A fantastic blend of character piece, survival story, and sci-fi that's by and large harder than that fateful micrometeorite. Eagerly looking forward to more. As I've said before, I may need to make something in this setting.

<retcon> The AI has subtitles.

I actually mention that the computer adds automatic subtitles for the people air cage. I should have added the same to this section. It can detect the vacuum, and knows that sound can't propagate.

Just checking in again to say i still think this is one of my favorite emerging universes on the site right now. Wondering if you were writing more, putting it on hold or were done with this little experiment?

Thanks. I have plans for several more stories at least, but they're queued up behind a few other things I want to finish first. The next story in this verse will be called Mutiny on the H.M.S. Star Swirl (or possibly Starswirl, I'm not decided).

If you have story ideas, I'd welcome other authors joining in. Check out the writing bible and drop me a line.

I am intrigued and will await future stories.

Great stories, terrible endings/lack of any endings.

I recommend researching the mega structure class known as Orbital Rings. The point being that the statement a few chapters ago about how getting mass into space still being expensive is quite silly. Such a thing would only cost a few tens of billions of dollars to build today.

I'm surprised I let the story go this long before reading the 2-4 chapters. But it was nice to read it in one chunk. Get piece of exploring people and surviving in an unforgiving situation. Also, I like Sunset's solution to get back. :)

She was in a high orbit around Ægir. So was the Moon Dancer, somewhere, though she had no way to see it. It would take her months to circle around the planet, and the ship a similar time. The chances of them running into each other by chance were… so low as to be not worth measuring. Some part of those months she would be behind the planet, shielded from the heat of the sun. She was not looking forward to that. Even her current hot-cold rotation was better than the weeks of unrelenting cold she’d be trapped in as she sailed behind such a massive sunshade.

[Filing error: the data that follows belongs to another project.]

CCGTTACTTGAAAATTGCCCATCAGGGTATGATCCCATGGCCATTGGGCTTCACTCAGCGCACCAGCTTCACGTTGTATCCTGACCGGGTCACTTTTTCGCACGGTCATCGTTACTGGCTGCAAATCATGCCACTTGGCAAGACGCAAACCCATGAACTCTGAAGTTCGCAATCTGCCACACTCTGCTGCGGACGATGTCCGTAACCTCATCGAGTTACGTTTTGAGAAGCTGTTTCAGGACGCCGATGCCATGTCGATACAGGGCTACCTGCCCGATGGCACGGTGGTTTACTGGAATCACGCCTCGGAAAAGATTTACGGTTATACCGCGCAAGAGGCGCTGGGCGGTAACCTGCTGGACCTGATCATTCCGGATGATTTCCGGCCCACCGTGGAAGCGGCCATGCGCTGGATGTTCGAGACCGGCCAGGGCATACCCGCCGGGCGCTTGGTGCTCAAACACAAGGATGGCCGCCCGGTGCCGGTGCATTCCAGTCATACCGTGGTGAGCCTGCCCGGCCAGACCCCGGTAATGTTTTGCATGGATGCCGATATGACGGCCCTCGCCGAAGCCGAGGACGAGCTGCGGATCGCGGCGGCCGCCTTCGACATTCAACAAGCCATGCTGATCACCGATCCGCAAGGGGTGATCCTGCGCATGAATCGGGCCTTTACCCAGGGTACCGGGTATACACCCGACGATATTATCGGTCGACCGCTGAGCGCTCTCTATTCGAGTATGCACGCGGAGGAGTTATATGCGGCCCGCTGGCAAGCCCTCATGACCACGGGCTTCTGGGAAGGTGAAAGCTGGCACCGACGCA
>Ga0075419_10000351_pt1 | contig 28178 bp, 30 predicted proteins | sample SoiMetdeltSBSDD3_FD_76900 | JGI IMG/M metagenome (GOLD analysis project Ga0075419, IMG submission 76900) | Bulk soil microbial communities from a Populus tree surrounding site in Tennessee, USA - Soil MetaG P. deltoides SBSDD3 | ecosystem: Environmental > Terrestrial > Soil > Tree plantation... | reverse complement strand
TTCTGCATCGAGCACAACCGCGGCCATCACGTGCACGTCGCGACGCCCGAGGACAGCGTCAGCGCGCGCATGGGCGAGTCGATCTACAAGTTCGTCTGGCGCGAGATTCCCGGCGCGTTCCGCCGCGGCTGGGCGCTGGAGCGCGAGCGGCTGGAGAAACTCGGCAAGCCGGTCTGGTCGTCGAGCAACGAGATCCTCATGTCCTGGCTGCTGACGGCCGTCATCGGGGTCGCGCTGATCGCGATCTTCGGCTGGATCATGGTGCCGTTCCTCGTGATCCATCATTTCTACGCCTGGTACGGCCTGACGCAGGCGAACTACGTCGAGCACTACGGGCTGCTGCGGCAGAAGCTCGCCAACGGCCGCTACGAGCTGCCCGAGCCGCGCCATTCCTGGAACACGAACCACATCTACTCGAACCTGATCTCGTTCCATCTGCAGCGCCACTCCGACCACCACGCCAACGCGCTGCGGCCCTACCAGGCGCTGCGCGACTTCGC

Minor nitpick, but you might want to check your orbital parameters again. Let's assume that Sunset's orbit is similar to that of Jupiter's outer moons, with a semimajor axis of ~20 million km and orbital period of ~2 years. The planet is roughly the size of Jupiter, with a radius of ~70,000 km. Assuming a low-eccentricity orbit coplanar with the ecliptic, the planet's shadow would only cover ~0.1% of her orbit, meaning she would spend less than a day per orbit in the planet's shadow, not weeks.

Aside from that, this is looking very good so far. I am both excited and afraid to see what comes next.

“That’s because the lab isn’t travelling faster than light. Remember, the field is carried by real particles which are themselves subject to the speed of light, so to project that past the front of the ship you need a field strong enough to allow that field itself to propagate. The edge of the field becomes sharper the faster you go, and the energy costs go way up.” Sunset added a set of arrows from the blob to the line, then more arrows behind them, then more arrows behind them until the area in front of the ship was a mess of pen scratchings. “Suddenly you’re spending 90% of your energy carrying the field itself, not the actual payload. It’s the old rocket fuel dilemma all over again.”